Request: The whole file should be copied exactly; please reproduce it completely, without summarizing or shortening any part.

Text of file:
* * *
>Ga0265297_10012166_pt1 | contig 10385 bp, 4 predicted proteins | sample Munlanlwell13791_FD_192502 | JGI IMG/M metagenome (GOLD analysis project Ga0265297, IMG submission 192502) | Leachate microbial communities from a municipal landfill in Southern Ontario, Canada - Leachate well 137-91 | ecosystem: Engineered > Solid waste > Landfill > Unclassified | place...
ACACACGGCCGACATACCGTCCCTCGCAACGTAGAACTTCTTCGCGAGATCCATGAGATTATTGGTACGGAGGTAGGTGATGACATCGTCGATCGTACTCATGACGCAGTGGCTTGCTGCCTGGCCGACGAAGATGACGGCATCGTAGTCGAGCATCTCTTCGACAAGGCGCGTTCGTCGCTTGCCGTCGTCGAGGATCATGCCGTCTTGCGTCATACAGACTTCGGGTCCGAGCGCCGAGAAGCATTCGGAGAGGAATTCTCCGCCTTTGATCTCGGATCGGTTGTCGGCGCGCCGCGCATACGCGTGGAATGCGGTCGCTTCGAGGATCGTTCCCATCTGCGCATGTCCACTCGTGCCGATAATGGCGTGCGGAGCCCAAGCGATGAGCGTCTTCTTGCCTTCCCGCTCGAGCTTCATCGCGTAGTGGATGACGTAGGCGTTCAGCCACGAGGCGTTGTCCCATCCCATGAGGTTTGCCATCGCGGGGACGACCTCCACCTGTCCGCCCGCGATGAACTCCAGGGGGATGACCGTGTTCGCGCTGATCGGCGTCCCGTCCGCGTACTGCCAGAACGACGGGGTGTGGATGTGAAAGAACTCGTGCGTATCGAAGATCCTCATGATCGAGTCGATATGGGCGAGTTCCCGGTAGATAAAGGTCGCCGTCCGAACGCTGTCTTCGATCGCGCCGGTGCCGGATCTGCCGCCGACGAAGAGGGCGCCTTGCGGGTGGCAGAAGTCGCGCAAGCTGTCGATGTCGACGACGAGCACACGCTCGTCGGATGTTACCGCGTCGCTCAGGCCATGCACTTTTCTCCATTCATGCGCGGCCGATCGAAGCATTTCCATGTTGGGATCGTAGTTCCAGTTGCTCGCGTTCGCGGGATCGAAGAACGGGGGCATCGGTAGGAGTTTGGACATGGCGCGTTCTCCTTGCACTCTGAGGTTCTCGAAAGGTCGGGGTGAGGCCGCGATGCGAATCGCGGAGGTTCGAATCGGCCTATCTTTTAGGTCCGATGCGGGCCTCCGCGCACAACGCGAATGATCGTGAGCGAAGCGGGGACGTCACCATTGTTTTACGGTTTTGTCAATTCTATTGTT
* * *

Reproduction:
>Ga0265297_10012166_pt1 | contig 10385 bp, 4 predicted proteins | sample Munlanlwell13791_FD_192502 | JGI IMG/M metagenome (GOLD analysis project Ga0265297, IMG submission 192502) | Leachate microbial communities from a municipal landfill in Southern Ontario, Canada - Leachate well 137-91 | ecosystem: Engineered > Solid waste > Landfill > Unclassified | place...
ACACACGGCCGACATACCGTCCCTCGCAACGTAGAACTTCTTCGCGAGATCCATGAGATTATTGGTACGGAGGTAGGTGATGACATCGTCGATCGTACTCATGACGCAGTGGCTTGCTGCCTGGCCGACGAAGATGACGGCATCGTAGTCGAGCATCTCTTCGACAAGGCGCGTTCGTCGCTTGCCGTCGTCGAGGATCATGCCGTCTTGCGTCATACAGACTTCGGGTCCGAGCGCCGAGAAGCATTCGGAGAGGAATTCTCCGCCTTTGATCTCGGATCGGTTGTCGGCGCGCCGCGCATACGCGTGGAATGCGGTCGCTTCGAGGATCGTTCCCATCTGCGCATGTCCACTCGTGCCGATAATGGCGTGCGGAGCCCAAGCGATGAGCGTCTTCTTGCCTTCCCGCTCGAGCTTCATCGCGTAGTGGATGACGTAGGCGTTCAGCCACGAGGCGTTGTCCCATCCCATGAGGTTTGCCATCGCGGGGACGACCTCCACCTGTCCGCCCGCGATGAACTCCAGGGGGATGACCGTGTTCGCGCTGATCGGCGTCCCGTCCGCGTACTGCCAGAACGACGGGGTGTGGATGTGAAAGAACTCGTGCGTATCGAAGATCCTCATGATCGAGTCGATATGGGCGAGTTCCCGGTAGATAAAGGTCGCCGTCCGAACGCTGTCTTCGATCGCGCCGGTGCCGGATCTGCCGCCGACGAAGAGGGCGCCTTGCGGGTGGCAGAAGTCGCGCAAGCTGTCGATGTCGACGACGAGCACACGCTCGTCGGATGTTACCGCGTCGCTCAGGCCATGCACTTTTCTCCATTCATGCGCGGCCGATCGAAGCATTTCCATGTTGGGATCGTAGTTCCAGTTGCTCGCGTTCGCGGGATCGAAGAACGGGGGCATCGGTAGGAGTTTGGACATGGCGCGTTCTCCTTGCACTCTGAGGTTCTCGAAAGGTCGGGGTGAGGCCGCGATGCGAATCGCGGAGGTTCGAATCGGCCTATCTTTTAGGTCCGATGCGGGCCTCCGCGCACAACGCGAATGATCGTGAGCGAAGCGGGGACGTCACCATTGTTTTACGGTTTTGTCAATTCTATTGTT